Nasal swabs, PCRs, rapid antigen tests… with so many different diagnostic tools at our disposal, what will COVID tests look like in the future?
A new study from the New Zealand Medical Association (NZMA), published in the New Zealand Medical Journal, found that rapid PCR (polymerase chain reaction) may be an accurate and fast diagnostic tool for COVID testing in regional areas.
But rapid PCR is just one of three different types of COVID tests available in Australia and New Zealand. What is the difference between them, and which ones might we be using in the future?
Nucleic acid tests (PCR)
These tests are used to detect specific nucleic acids – the molecules that make up DNA and RNA – that are unique to SARS-CoV-2.
The most common nucleic acid test is the PCR test, which is considered the gold standard of COVID diagnostics. It’s very accurate and specific to the virus.
One type of PCR test is the reverse transcriptase (RT) PCR test, which specifically searches for viral RNA in a nose and/or throat swab. Results usually take a few hours, but many swabs can be tested at once, making them a convenient choice for mass testing.
They do, however, require special equipment in a laboratory, and trained technicians to conduct and analyse them, so they aren’t a test that can be conducted at home.
“They require complicated analytic equipment only found in pathology laboratories, and need expert lab technicians to run the equipment,” says Professor Adrian Esterman, Chair of Biostatistics at the University of South Australia. “Each PCR test takes about six hours to run, so it is not surprising that tests are returned usually after 24 hours.”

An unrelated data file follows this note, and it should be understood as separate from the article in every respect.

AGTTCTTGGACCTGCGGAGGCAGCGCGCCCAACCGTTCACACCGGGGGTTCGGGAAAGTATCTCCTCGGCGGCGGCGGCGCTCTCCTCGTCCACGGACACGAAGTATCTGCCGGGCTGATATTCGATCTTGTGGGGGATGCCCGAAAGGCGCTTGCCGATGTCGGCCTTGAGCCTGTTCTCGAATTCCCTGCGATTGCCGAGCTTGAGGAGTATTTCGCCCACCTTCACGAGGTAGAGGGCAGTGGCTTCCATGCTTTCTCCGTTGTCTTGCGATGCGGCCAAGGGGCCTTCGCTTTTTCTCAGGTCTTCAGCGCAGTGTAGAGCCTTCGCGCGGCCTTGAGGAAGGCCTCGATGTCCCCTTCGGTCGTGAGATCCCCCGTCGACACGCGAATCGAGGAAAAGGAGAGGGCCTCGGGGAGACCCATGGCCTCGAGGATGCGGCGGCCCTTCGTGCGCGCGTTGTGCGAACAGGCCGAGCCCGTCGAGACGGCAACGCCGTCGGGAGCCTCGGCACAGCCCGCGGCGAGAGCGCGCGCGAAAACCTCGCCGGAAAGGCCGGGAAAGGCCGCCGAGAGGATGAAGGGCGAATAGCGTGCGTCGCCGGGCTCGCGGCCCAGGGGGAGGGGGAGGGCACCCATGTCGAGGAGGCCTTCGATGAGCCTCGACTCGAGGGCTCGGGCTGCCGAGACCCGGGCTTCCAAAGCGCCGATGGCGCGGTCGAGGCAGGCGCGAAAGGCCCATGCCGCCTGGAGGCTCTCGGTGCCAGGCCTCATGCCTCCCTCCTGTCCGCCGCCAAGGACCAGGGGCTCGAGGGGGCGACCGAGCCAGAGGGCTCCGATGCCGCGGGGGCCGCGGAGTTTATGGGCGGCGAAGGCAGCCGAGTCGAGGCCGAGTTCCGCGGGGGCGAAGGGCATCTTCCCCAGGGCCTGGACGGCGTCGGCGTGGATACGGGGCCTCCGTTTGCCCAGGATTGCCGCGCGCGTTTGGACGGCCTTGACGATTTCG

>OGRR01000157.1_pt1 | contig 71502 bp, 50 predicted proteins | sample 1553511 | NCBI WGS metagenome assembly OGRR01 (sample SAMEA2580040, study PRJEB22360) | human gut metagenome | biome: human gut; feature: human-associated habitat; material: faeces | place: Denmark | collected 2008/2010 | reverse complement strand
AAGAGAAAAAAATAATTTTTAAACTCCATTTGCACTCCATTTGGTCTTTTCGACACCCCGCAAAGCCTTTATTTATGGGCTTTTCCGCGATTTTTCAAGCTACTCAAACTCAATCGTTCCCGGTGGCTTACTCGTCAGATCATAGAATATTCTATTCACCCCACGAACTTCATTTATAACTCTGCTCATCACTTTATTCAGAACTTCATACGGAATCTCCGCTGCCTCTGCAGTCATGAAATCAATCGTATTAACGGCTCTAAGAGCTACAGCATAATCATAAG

Rapid PCR tests use a type of PCR that only takes 20 minutes. They are portable and small and so can be conducted outside of a laboratory, which may be especially useful for regional areas without diagnostic laboratories.
However, they can only test one sample at a time, which means they work best when there is a low volume of people needing a test.
Rapid antigen tests
In Australia, rapid antigen tests are used by trained medical professionals to determine whether a symptomatic patient has COVID. They require a nasal or throat swab to test for the presence of known viral proteins on the surface of the virus.
This involves mixing the swab with a solution that breaks the virus open, releasing proteins. On a paper strip, these proteins bind to special antibodies that change colour when the protein is present – like an at-home pregnancy test.
They can provide a result within 15 to 30 minutes, but they are considered less sensitive than PCR tests – meaning they aren’t quite as good at recognising tiny amounts of the virus. For this reason, they are more effective when used in the early stages of infection – usually within five to seven days of symptoms beginning – when viral load is the highest.
A positive rapid antigen test is generally considered accurate, but if somebody who has symptoms returns a negative test, they will usually have a follow-up PCR test just to make sure.